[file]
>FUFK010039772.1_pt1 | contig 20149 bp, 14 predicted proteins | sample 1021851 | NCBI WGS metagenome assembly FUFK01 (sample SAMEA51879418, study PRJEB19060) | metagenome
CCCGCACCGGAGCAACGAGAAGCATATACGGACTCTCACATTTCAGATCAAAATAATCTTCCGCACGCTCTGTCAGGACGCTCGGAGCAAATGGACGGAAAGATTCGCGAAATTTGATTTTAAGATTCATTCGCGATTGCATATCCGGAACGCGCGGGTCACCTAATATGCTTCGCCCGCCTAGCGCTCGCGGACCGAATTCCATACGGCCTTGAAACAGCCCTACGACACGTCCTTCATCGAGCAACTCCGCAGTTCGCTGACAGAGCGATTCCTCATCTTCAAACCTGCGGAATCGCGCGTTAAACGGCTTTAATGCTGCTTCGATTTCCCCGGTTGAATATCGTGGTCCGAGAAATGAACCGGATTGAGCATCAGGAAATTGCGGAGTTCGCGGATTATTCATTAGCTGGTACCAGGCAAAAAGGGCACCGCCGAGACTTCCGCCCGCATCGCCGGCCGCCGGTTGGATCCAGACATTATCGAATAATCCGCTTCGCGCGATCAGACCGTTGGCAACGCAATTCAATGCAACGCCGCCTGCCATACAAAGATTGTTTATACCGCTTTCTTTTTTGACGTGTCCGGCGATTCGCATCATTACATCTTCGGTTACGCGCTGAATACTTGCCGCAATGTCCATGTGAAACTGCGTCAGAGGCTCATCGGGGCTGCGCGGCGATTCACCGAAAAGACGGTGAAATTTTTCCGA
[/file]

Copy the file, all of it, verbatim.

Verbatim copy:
>FUFK010039772.1_pt1 | contig 20149 bp, 14 predicted proteins | sample 1021851 | NCBI WGS metagenome assembly FUFK01 (sample SAMEA51879418, study PRJEB19060) | metagenome
CCCGCACCGGAGCAACGAGAAGCATATACGGACTCTCACATTTCAGATCAAAATAATCTTCCGCACGCTCTGTCAGGACGCTCGGAGCAAATGGACGGAAAGATTCGCGAAATTTGATTTTAAGATTCATTCGCGATTGCATATCCGGAACGCGCGGGTCACCTAATATGCTTCGCCCGCCTAGCGCTCGCGGACCGAATTCCATACGGCCTTGAAACAGCCCTACGACACGTCCTTCATCGAGCAACTCCGCAGTTCGCTGACAGAGCGATTCCTCATCTTCAAACCTGCGGAATCGCGCGTTAAACGGCTTTAATGCTGCTTCGATTTCCCCGGTTGAATATCGTGGTCCGAGAAATGAACCGGATTGAGCATCAGGAAATTGCGGAGTTCGCGGATTATTCATTAGCTGGTACCAGGCAAAAAGGGCACCGCCGAGACTTCCGCCCGCATCGCCGGCCGCCGGTTGGATCCAGACATTATCGAATAATCCGCTTCGCGCGATCAGACCGTTGGCAACGCAATTCAATGCAACGCCGCCTGCCATACAAAGATTGTTTATACCGCTTTCTTTTTTGACGTGTCCGGCGATTCGCATCATTACATCTTCGGTTACGCGCTGAATACTTGCCGCAATGTCCATGTGAAACTGCGTCAGAGGCTCATCGGGGCTGCGCGGCGATTCACCGAAAAGACGGTGAAATTTTTCCGA